Pedro Guerreiro (GUE/NGL), in writing. − (PT) Given the terrible situation in which the Palestinian people have been put, the European Parliament has adopted a resolution which, while recognising the extremely serious situation not only in the Gaza Strip but also in the other Palestinian occupied territories, does not hold Israel liable or condemn it for its deep-rooted responsibility, particularly for the destruction of the Palestinian National Authority and its supporting institutions and infrastructures, including those meeting the most basic needs of the population, and for seeking to prevent the creation of a sovereign, independent and viable Palestinian State.
Israel has imposed a brutal blockade on the Gaza Strip, thus creating, as denounced a long time ago by UN officials, a gigantic prison for the Palestinian people, depriving them of the most fundamental human rights and preventing the provision of humanitarian aid by UN organisations.
It is imperative that this inhumane blockade be lifted, with Israel being ordered to end its aggression towards the Palestinian people and to fully respect and comply with international law and UN resolutions. It is also vital for urgent humanitarian aid to be provided to the Palestinian people.
A fair and lasting solution for the Middle East will only be achievable through respect for the inalienable right of the Palestinian people to their own independent and sovereign state, respecting the 1967 borders and with East Jerusalem as its capital.
David Martin (PSE), in writing. − I voted in favour of this resolution, which draws attention to the plight of people in the Gaza Strip. It calls on Israel to fulfil its international obligations under the Geneva Conventions to guarantee the flow of humanitarian aid, humanitarian assistance and essential services, such as electricity and fuel, to the Gaza Strip. In calling for an international peace conference, an end to the blockade, and in asking for the Commission and the Council to work towards this, I join most other MEPs in advancing ideas that can make the situation on the ground better for those suffering the consequences of the status quo.
Pierre Schapira (PSE), in writing. – (FR) I welcome the EP resolution on the Gaza Strip. The measure taken by the Israeli Government to declare the Gaza Strip a ‘hostile entity’ paves the way for economic sanctions. This measure comes at a time when the Gaza Strip is plunged into a humanitarian crisis, aggravated by the suspension of direct international aid to the Palestinian Authority and Israel’s failure to pay back taxes outstanding to the Palestinian Authority since March 2006.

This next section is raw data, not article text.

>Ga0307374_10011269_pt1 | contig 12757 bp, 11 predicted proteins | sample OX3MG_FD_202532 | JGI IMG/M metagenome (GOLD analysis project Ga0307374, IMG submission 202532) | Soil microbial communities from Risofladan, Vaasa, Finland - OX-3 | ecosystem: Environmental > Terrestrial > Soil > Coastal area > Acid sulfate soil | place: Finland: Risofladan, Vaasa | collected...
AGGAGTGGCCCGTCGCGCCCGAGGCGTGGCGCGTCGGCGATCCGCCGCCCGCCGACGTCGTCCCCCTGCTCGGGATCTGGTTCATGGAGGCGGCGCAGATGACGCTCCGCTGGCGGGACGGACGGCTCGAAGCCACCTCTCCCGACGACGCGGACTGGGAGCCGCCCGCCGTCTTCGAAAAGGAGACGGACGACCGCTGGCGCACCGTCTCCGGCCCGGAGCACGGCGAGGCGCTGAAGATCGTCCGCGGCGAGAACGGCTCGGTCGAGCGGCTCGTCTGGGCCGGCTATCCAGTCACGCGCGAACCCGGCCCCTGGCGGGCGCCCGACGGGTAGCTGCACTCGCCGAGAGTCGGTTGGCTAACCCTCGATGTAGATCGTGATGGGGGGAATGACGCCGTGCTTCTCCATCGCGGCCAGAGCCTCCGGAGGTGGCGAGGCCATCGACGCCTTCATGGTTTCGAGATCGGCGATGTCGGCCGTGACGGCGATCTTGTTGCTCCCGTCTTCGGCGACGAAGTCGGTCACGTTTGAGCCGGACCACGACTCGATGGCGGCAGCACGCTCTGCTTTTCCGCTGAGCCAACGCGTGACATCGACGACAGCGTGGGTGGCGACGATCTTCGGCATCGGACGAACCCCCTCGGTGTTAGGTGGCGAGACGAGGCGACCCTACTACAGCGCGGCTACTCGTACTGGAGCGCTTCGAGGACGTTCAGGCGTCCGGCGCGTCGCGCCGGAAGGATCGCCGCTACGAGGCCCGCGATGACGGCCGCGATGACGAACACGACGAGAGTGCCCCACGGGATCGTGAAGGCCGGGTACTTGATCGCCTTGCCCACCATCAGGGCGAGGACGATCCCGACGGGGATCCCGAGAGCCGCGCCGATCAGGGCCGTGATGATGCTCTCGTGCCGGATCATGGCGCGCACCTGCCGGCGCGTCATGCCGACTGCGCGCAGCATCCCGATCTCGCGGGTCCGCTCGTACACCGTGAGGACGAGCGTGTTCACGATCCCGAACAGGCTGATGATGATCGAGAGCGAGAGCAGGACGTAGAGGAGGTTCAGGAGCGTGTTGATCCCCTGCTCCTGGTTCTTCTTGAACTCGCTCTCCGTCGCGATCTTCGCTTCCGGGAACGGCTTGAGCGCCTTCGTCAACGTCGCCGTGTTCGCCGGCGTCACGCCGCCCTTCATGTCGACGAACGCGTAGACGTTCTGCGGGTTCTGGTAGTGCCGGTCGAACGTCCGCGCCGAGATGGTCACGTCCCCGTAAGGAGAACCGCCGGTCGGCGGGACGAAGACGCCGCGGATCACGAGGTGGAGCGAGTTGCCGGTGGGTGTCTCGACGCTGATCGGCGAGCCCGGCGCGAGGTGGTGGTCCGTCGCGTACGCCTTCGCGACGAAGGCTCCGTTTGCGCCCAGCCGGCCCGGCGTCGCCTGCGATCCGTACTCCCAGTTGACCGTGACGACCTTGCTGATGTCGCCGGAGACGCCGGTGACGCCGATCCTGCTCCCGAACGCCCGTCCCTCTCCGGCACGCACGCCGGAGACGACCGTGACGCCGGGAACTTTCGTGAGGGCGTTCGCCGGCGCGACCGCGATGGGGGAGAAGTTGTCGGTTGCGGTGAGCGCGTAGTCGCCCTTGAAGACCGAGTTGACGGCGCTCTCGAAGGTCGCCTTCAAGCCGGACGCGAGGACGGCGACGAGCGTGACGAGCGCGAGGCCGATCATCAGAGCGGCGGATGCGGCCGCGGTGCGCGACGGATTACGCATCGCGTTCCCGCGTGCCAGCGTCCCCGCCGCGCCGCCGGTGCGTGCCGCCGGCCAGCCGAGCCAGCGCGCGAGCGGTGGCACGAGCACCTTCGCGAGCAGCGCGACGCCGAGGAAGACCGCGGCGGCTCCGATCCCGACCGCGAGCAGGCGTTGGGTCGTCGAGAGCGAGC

Even if the Israeli authorities have allowed food trucks into Gaza, the United Nations Relief and Works Agency for Palestine Refugees in the Near East reports shortages of basic foodstuffs caused by frequent closures of the Karni border crossing.
We would not be faced with a humanitarian crisis of such proportions if we had not cut off our aid to the Palestinian people in the first place. Many other organisations maintained their cooperation with Palestine, particularly a large number of European local authorities. Is it not time we reviewed our policy of sanctions against Palestine so that this does not hinder supplies of the most essential humanitarian aid to the local population?
Brian Simpson (PSE), in writing. − I wish to stress the importance of the humanitarian situation in the Gaza Strip.
Whilst I accept that the political situation is one that is dictating the plight of the people of Gaza, nevertheless it is the people – men, women and children – who are suffering, and heaven knows what long-term effects this will have.
I agree that Israel must feel secure in its own borders, but there are also obligations on Israel to ensure that humanitarian aid and assistance are given to the Gaza Strip.
In Gaza there is a responsibility to end attacks on Israel, and we all have a responsibility to support a viable state for Palestinians, so that the Palestinian people can live securely in peace.
I support this report because it is absolutely essential at this time that we in the EU make our voice heard on behalf of the people of Gaza. They need help and we should deliver.
Peter Skinner (PSE), in writing. − I wish to support the endeavours of those in this House who have brought to our attention the crucial problems particularly facing those in the Gaza Strip and in the State of Israel and Palestinian areas.
The only way ahead is to move within the United Nations Security Council resolutions and to convene an international peace conference along these lines.
Bernadette Vergnaud (PSE). – (FR) Madam President, they are killed because they are women. These murders known as feminicides are caused by a social context influenced by a patriarch mindset that prevents women from becoming socially independent.
The extremely well balanced report by Mr Romeva, although it refers more specifically to feminicides in Latin America and Mexico, forms part of a global strategy to eradicate and prevent violent deaths of women all over the world. That is why I voted in favour: the EU must promote and defend the values of gender equality.
My amendments, which were in fact taken over by the rapporteur, had focused on support for the victims’ families, who are often completely helpless and, to make matters worse, they endure the pain of seeing these murders go unpunished. I therefore wish to call for awareness and training programmes dealing with gender problems and for measures to promote the creation of effective protection systems for witnesses, victims and their families, psychological support, and free legal aid.
Jean-Pierre Audy (PPE-DE), in writing. – (FR) I voted for the report by our Spanish colleague Raül Romeva i Rueda on the murder of women, or feminicides, in Central America and Mexico and the role of the EU.